The other day, I saw a short description of the latest book by John Bogle, founder of Vanguard and inventor of the first index fund, that struck me.
The book’s title, Enough, comes from a conversation had by two of America’s most famous authors, Joseph Heller (of Catch-22 fame) and Kurt Vonnegut (who wrote Slaughterhouse-Five).
In the introduction to the book, Bogle describes it simply and brilliantly, so it’s printed here (courtesy of his website):
At a party given by a billionaire on Shelter Island, Kurt Vonnegut informs his pal, Joseph Heller, that their host, a hedge fund manager, had made more money in a single day than Heller had earned from his wildly popular novel Catch 22 over its whole history. Heller responds, “Yes, but I have something he will never have . . . Enough.”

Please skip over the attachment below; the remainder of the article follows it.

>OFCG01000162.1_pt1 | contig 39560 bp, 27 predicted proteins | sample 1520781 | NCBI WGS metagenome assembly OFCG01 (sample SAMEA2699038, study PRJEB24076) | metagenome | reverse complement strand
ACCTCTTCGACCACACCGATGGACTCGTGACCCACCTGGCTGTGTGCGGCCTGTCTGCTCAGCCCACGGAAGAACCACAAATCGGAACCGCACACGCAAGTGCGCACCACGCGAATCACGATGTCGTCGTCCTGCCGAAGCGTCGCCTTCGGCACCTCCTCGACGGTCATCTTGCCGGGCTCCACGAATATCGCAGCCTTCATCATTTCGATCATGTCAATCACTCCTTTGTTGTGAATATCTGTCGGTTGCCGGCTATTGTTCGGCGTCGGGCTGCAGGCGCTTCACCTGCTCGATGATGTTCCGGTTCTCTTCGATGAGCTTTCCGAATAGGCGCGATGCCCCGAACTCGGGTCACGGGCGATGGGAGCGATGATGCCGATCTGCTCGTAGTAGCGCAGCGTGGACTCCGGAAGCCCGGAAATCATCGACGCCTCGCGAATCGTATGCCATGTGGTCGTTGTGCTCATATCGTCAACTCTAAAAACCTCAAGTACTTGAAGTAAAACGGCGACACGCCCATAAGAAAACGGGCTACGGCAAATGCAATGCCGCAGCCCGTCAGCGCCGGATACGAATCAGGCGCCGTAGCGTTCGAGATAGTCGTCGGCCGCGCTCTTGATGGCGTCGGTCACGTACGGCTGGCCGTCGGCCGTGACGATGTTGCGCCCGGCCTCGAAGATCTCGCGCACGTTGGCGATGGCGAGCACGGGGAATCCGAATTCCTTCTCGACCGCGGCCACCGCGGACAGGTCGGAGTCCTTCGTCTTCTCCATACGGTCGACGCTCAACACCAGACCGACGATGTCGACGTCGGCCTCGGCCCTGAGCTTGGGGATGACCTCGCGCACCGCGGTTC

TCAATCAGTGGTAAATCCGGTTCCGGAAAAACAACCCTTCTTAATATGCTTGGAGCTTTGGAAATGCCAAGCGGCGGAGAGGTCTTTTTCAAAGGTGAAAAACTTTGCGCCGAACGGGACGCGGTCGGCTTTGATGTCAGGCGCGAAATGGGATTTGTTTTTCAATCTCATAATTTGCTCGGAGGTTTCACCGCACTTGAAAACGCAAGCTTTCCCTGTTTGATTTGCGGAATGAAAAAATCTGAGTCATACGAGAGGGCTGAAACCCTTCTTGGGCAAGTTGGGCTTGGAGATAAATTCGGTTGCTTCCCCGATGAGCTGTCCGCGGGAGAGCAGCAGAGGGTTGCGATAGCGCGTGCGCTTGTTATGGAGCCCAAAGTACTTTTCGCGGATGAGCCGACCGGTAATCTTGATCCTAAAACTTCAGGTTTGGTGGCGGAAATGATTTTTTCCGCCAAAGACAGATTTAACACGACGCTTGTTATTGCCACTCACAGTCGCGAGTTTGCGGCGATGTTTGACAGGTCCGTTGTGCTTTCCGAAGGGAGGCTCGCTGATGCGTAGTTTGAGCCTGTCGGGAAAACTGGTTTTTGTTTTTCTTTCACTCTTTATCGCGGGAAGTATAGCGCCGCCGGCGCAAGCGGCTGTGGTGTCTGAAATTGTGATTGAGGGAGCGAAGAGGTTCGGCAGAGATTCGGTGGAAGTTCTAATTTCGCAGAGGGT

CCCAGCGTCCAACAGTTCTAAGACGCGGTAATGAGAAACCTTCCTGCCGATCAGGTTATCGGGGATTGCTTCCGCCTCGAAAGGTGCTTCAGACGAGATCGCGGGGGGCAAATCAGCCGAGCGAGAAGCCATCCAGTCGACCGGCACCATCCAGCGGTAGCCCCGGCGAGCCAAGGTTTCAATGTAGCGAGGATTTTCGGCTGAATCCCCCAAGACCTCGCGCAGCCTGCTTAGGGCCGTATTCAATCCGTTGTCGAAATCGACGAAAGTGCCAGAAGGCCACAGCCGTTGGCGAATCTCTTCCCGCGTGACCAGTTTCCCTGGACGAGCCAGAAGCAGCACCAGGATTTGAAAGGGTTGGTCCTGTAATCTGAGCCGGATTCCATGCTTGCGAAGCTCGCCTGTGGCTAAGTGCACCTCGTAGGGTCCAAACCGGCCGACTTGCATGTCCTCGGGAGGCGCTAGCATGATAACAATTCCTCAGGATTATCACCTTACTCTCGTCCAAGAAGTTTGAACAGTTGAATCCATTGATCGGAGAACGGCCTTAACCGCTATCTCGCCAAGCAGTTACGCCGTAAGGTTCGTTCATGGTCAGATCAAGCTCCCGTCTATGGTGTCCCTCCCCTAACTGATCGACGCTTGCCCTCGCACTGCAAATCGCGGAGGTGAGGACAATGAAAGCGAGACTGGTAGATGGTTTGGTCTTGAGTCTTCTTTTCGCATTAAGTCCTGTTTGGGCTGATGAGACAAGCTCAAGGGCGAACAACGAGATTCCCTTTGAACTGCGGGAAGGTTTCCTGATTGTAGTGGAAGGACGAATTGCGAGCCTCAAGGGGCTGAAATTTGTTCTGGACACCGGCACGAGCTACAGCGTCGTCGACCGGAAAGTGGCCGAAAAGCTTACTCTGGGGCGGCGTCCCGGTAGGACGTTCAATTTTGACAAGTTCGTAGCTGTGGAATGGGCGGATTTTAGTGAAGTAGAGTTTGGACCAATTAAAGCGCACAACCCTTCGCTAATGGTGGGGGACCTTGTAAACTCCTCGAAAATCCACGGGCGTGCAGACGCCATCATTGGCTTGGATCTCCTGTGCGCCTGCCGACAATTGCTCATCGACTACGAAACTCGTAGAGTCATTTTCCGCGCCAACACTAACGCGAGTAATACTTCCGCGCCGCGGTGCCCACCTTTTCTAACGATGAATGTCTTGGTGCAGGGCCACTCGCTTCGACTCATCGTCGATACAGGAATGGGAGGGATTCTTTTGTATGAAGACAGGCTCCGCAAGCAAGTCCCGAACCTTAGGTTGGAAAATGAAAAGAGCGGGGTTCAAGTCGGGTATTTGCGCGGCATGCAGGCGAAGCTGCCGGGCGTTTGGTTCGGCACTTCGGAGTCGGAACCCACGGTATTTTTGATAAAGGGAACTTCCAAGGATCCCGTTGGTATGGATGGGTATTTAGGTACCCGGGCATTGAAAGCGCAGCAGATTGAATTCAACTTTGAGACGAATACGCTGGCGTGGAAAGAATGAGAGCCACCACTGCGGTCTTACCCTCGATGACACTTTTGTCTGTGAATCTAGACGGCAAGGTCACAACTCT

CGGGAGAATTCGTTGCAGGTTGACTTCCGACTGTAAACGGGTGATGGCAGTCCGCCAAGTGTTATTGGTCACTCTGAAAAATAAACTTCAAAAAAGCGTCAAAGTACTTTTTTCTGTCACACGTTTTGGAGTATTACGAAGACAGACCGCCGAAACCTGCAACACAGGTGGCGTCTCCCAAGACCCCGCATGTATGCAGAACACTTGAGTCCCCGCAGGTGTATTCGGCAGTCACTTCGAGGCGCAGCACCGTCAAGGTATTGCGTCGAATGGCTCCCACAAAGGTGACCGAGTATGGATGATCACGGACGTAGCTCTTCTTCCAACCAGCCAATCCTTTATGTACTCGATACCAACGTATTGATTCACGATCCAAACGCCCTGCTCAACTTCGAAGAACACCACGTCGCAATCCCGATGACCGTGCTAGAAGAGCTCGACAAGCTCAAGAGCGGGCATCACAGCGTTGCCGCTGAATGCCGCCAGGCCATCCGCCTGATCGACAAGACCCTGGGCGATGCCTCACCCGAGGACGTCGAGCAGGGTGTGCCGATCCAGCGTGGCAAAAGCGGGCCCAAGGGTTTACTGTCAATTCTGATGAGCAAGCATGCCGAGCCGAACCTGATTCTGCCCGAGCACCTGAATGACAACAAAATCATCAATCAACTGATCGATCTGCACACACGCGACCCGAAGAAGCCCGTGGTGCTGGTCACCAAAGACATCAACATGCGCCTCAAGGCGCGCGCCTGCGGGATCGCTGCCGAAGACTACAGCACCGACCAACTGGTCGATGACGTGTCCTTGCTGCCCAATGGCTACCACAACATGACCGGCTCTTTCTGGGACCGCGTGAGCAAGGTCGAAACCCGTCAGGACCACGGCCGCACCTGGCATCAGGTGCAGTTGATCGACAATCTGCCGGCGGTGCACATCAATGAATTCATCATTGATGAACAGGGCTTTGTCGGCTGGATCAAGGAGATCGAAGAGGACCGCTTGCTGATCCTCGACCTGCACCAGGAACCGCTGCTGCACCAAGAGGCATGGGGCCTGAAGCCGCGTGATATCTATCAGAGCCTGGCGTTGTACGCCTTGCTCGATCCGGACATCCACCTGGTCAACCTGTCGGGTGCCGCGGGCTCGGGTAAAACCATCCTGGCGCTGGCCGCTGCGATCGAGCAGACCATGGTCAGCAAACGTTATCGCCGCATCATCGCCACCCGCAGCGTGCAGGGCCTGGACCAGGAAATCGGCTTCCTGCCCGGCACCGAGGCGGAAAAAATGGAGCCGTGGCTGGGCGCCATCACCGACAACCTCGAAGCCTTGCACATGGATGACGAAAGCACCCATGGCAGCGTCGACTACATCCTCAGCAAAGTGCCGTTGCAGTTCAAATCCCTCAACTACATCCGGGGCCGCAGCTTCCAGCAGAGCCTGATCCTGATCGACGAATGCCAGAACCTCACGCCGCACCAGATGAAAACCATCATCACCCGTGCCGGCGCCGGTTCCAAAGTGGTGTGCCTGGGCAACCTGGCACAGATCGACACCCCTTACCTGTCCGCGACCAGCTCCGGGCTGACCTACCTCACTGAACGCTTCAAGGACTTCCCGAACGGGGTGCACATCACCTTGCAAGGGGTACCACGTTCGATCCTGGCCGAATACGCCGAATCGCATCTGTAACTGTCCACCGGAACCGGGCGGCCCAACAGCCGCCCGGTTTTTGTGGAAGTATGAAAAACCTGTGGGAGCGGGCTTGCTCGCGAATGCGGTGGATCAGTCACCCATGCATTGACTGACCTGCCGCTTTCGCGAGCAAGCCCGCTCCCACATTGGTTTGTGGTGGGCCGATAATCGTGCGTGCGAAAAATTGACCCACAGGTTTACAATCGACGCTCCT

Think about that for a second.
It’s heavy, right?
A billionaire has the means to obtain everything he could ever want in the world. Millions of people would kill to have that opportunity. But that’s not the point.
Life is not about getting more and more. It’s not about the quest for stuff. It’s about being happy. And having enough.
This is a powerful way to think about your purpose in life, and why you do the things you do. Do you live for more or do you live for enough? And if you live for more, when will you have enough?